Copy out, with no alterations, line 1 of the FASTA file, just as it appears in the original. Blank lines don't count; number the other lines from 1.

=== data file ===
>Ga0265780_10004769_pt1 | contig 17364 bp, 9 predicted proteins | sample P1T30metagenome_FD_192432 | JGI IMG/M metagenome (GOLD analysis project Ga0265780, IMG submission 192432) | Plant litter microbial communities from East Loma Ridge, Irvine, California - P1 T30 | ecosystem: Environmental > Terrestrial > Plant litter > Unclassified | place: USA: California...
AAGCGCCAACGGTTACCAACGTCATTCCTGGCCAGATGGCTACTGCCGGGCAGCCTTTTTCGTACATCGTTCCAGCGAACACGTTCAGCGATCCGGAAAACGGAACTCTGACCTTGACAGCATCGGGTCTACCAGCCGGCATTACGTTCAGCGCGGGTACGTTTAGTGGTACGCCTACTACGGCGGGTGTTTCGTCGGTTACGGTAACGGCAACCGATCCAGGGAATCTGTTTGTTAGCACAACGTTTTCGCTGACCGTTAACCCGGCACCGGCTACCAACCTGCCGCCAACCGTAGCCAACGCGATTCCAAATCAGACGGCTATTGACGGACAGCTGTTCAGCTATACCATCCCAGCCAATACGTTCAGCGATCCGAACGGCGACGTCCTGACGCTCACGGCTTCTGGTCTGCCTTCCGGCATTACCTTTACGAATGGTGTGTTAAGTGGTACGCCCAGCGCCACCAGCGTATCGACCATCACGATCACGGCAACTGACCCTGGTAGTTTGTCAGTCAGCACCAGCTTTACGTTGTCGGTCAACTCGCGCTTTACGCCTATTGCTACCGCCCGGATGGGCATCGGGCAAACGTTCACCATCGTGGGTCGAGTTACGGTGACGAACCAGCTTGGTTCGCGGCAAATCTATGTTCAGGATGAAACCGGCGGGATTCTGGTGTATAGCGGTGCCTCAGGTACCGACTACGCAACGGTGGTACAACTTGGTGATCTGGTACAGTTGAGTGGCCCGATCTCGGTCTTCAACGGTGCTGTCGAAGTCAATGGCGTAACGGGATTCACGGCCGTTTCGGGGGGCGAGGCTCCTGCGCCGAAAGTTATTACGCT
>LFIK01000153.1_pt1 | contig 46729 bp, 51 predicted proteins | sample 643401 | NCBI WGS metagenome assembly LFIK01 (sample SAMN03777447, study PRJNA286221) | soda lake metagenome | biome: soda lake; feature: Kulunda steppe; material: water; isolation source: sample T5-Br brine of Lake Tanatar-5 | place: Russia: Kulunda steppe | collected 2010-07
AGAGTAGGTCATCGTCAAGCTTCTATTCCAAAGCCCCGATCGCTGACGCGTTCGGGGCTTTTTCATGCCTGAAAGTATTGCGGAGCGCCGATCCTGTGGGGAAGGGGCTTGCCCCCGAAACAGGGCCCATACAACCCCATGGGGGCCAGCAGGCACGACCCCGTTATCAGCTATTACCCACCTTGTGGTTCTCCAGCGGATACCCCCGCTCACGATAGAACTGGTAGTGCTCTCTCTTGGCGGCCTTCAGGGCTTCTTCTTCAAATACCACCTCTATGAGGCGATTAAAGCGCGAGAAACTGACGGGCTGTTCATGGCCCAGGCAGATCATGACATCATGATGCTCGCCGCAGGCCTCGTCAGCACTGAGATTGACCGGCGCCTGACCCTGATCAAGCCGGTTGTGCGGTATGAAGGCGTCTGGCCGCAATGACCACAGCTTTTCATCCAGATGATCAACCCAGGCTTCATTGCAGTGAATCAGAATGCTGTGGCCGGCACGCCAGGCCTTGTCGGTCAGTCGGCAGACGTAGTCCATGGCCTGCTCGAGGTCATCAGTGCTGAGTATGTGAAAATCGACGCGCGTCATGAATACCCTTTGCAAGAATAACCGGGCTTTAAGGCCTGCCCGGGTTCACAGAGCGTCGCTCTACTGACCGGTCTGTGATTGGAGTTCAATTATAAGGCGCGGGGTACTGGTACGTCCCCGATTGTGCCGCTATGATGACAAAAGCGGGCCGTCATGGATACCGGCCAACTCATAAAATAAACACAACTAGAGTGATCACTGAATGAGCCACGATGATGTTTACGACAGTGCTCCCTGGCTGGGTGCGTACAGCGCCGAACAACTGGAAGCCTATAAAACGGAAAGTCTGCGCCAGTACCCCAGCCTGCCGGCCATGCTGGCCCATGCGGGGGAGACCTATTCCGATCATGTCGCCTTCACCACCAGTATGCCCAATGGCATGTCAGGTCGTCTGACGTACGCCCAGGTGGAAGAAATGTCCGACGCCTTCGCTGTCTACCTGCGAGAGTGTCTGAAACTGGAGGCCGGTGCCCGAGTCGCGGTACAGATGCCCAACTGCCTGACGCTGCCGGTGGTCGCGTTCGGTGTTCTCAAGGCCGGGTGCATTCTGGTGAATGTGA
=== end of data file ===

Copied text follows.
>Ga0265780_10004769_pt1 | contig 17364 bp, 9 predicted proteins | sample P1T30metagenome_FD_192432 | JGI IMG/M metagenome (GOLD analysis project Ga0265780, IMG submission 192432) | Plant litter microbial communities from East Loma Ridge, Irvine, California - P1 T30 | ecosystem: Environmental > Terrestrial > Plant litter > Unclassified | place: USA: California...